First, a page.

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Training the police officer through a psychophysiological lens

The Certificate in Police Mental Wellness course teaches “powerful psychophysiological knowledge of the body’s responses to complex trauma associated with law enforcement... These include Critical Incident Stress, PTSD and COVID-19 Traumatic Stress Syndrome (CTSS).”


October 5, 2020
By Michelle Vincent


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Image: College of Certified Psychophysiologists

Imagine you are sitting in your police cruiser and a shot rings out in the night. You freeze, the adrenaline courses through your veins. Just as you are about to experience a full dopamine dump, you recall the breathing techniques you learned in the Certificate in Police Mental Wellness course. As you breathe, the words you once heard from the professor come back to you and so you breathe in a more controlled manner and you remember it is Canada Day; that shot you heard was likely a firecracker.

The Criminal Code, the Highway Traffic Act, defensive tactics and firearms are all training aspects a police officer is expected to have mastered upon graduation from the Ontario Police College (OPC). Further training with a touch on mental health and several schedule blocks with an assigned coach officer is the next step… Although there has been a great improvement on the delivery of mental health tools and educational resources in police training, are we as organizations and leaders approaching officer training/safety as effectively as we could be?

Between mindfulness training, Project Safeguard (an annual psychological assessment for police officers in vulnerable units), peer support and R2MR (the Road to Mental Readiness training), one would think we have a strong physical/psychological connection in the delivery of our training and our services in policing. However, a new leading-edge approach to mental wellness has been brought forth by Dr. Robert Perkins, a professor of applied psychophysiology with the College of Certified Psychophysiologists. (Psychophysiology is research of the physiological and the psyche interaction, their relationship and causal functioning.)


Dr. Robert Perkins.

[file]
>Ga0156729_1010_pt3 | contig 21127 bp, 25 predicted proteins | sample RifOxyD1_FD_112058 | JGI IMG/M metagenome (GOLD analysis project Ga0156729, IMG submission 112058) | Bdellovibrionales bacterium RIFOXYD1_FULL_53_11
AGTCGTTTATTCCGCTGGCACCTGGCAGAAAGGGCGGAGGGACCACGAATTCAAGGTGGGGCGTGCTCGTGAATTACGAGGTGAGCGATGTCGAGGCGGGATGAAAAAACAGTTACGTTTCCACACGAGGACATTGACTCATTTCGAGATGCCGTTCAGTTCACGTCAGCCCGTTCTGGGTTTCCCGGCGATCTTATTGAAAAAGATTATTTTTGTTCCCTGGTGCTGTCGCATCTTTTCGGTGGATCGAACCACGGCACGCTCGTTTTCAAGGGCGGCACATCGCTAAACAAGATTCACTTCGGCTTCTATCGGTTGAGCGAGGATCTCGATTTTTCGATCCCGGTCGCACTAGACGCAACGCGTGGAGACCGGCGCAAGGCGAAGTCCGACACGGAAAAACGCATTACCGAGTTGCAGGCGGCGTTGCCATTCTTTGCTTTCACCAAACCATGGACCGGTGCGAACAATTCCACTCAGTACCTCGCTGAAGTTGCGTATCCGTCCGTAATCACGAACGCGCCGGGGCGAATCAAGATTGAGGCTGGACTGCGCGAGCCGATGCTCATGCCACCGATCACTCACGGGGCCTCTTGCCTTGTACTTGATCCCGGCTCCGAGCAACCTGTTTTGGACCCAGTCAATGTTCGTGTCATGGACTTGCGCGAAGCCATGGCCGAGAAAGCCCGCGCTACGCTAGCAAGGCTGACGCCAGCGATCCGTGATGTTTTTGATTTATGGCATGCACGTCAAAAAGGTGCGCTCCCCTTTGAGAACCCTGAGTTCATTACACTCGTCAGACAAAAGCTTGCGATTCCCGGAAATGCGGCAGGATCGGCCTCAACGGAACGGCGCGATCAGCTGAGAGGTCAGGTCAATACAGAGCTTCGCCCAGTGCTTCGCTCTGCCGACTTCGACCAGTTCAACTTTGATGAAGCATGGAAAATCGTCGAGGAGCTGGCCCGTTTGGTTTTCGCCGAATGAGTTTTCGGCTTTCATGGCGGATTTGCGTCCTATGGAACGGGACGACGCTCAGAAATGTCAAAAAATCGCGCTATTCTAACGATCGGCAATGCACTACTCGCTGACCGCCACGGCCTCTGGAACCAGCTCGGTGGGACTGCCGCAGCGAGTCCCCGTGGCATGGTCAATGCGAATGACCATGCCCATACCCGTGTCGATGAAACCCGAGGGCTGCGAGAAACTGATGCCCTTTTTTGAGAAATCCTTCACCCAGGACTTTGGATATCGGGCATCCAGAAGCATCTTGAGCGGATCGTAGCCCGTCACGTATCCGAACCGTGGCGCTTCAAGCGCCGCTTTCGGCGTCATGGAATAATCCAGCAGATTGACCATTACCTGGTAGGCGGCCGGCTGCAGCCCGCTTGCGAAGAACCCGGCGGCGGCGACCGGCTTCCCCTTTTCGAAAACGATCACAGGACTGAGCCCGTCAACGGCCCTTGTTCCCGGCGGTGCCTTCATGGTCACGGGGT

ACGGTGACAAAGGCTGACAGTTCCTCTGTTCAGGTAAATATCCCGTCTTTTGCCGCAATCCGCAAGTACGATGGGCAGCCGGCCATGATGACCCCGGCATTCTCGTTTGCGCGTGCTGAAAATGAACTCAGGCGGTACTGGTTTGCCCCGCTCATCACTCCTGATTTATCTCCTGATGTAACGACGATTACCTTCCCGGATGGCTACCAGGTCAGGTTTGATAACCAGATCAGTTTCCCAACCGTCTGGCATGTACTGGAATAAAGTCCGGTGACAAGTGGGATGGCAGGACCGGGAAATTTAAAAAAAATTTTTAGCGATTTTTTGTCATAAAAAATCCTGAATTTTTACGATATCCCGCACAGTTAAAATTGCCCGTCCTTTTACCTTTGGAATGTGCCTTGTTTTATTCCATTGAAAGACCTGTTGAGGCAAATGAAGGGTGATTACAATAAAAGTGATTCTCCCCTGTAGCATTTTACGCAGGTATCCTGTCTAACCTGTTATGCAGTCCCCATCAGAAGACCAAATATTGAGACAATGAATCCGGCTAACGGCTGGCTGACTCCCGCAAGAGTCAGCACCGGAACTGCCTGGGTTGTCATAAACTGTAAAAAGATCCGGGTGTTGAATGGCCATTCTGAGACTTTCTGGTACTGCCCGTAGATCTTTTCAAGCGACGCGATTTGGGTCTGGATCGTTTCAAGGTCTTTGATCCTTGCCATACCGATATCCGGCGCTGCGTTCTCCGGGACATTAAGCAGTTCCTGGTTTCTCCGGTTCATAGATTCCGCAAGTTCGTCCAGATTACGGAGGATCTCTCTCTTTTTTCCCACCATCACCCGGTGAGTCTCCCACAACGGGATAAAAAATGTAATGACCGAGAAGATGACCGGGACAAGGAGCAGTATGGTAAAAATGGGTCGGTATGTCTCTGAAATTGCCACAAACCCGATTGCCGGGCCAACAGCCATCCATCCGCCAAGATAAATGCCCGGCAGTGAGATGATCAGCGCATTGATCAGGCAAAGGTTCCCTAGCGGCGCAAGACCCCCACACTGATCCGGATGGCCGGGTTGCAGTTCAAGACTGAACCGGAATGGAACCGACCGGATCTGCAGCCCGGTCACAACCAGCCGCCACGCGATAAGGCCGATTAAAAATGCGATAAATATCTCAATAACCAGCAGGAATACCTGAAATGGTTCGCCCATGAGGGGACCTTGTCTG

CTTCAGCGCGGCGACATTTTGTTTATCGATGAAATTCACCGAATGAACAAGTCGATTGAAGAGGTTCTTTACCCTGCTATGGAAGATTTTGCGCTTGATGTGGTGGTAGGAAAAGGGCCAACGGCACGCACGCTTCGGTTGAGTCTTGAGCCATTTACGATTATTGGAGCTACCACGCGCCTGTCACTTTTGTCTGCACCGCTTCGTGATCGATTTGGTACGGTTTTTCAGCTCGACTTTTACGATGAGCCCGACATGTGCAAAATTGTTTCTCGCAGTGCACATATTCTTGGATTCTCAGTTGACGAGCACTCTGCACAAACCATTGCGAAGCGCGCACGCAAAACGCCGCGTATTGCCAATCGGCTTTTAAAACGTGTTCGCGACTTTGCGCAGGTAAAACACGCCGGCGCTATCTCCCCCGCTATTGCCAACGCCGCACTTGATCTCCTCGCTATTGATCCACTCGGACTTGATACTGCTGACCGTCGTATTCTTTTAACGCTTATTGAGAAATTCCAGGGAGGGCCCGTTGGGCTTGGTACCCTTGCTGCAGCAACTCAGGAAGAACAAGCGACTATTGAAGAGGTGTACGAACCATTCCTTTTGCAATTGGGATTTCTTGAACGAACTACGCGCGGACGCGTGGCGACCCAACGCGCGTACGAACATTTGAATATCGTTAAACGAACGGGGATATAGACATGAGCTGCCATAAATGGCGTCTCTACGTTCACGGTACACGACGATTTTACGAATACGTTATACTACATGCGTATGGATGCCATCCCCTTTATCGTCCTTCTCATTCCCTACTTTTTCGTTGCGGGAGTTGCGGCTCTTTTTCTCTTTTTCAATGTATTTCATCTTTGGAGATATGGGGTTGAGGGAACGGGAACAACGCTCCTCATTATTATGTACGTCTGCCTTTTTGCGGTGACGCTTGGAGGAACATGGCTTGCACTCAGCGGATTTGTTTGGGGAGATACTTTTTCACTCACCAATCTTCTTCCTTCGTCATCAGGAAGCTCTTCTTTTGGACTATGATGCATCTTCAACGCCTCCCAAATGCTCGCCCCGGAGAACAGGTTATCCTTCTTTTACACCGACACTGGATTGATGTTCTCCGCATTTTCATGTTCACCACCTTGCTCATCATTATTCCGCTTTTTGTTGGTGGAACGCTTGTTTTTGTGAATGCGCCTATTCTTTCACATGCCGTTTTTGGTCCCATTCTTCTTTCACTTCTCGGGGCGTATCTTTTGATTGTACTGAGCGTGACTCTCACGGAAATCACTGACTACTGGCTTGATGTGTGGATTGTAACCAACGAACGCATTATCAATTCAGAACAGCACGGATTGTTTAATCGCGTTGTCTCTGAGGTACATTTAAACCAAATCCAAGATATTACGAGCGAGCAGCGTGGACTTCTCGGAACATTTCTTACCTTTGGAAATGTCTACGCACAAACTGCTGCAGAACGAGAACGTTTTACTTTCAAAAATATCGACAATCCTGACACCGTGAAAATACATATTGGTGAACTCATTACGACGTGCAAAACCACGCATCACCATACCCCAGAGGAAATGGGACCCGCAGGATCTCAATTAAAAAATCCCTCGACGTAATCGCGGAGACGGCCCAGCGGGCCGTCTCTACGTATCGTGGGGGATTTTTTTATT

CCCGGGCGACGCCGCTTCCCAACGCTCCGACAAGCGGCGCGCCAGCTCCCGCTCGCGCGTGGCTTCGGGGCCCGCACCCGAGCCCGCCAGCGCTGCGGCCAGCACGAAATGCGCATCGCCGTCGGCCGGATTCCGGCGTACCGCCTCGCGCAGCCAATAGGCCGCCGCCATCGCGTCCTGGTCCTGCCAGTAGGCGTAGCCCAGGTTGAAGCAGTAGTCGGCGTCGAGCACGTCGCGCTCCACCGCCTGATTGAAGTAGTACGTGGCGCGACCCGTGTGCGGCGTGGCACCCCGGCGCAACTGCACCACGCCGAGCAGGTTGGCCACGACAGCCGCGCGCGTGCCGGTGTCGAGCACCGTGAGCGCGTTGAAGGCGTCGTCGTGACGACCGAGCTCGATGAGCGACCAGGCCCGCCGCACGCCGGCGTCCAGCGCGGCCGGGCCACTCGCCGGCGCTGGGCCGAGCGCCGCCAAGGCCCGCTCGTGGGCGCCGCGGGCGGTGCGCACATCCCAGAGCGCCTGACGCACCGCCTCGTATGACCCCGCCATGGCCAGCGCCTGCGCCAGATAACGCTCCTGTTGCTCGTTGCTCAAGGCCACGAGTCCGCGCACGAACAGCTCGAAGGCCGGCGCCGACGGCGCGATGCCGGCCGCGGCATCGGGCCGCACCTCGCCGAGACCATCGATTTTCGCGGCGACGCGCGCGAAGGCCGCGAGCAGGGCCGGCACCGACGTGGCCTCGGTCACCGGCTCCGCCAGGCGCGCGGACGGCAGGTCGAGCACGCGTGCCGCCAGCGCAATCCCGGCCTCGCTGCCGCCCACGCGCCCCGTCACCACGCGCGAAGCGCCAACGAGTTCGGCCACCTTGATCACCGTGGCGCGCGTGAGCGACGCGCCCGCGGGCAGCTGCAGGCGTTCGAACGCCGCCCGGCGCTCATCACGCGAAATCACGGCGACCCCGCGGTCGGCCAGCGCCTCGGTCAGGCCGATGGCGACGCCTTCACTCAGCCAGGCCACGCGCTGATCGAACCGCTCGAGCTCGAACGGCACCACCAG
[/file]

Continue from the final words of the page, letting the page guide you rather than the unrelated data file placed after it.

Photo: College of Certified Psychophysiologists

The number one cause of death in police officers is suicide, out-numbering line of duty deaths two to one, according to Badge of Life Canada. So, we have to ask — what skill sets are we providing our members in terms of suicide prevention? Perkins suggests a program created by the College of Certified Psychophysiologists: The Certificate in Police Mental Wellness course.

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The program trains the police officer in peer support through a psychophysiological lens. It is not treatment; it’s psychoeducation. This course is multifaceted in that it provides members with an in-depth understanding of psychophysiology. It provides an understanding of how the body works, normalizes perception of the body’s reaction to critical incidents and/or trauma, and emphasizes opportunities to work through these reactions.

The Certificate in Police Mental Wellness course teaches “powerful psychophysiological knowledge of the body’s responses to complex trauma associated with law enforcement,” according to Perkins. “These include Critical Incident Stress, PTSD and COVID-19 Traumatic Stress Syndrome (CTSS).”

The cost of this intense and in-depth course, $750 US, is minimal when you think about the life-enriched benefits it may bring to our first responders.

One example of a psychophysiological resource is Cognitive Meditation Technique (CMT). Meditation has been repeatedly shown to be a powerful resource and when approached from a cognitive perspective, it can break down learned fears by association. When explored through the eyes of psychophysiology, meditation supports breathing, providing the brain with appropriate amounts of oxygen, which allows the brain to control emotion regulation. Emotion regulation, when practiced over a longer period of time, could reduce mental health issues, increase resilience and provide a frontline tool belt of resources for our members.

Trauma intervention skills are taught in the Certificate in Police Mental Wellness course to support those in the role of peer support. The goal of this course is to provide practical skills and knowledge to both sworn and civilian members, empowering them to serve themselves, their families and their organizational families in dealing with the mental health issues that are common among first responders.

The successful designation of a Certified Police Wellness Officer may further assist those members in a supportive role in minimizing the effects of mental and medical health issues, Perkins concludes. This could then promote a preventative, responsive strategy. Such a strategy may promote officer-enhancing stress management, a curtailing of illness and the achieving of optimal performance and general well-being. I would also add in: this strategy — especially if it’s delivered organization-wide — could mean a greater likelihood that organizational liability would also be reduced.

If training organizations, such as OPC, offered this course for their cadets as part of their academic requirement, they would be providing proactive, preventative tools for future police officers. If something as simple and cost effective as providing psycho-education can reduce the horrific number of police officer deaths by suicide, we would be remiss in not providing it. Let’s inspire our organizations and training agencies to invest in the Certificate in Police Mental Wellness course today.


Michelle Vincent is a retired police officer and the founder of The Haven, Ontario’s first non-profit, inpatient treatment centre exclusive to first responders. Email her at michelle.vincent@thehaven.cloud.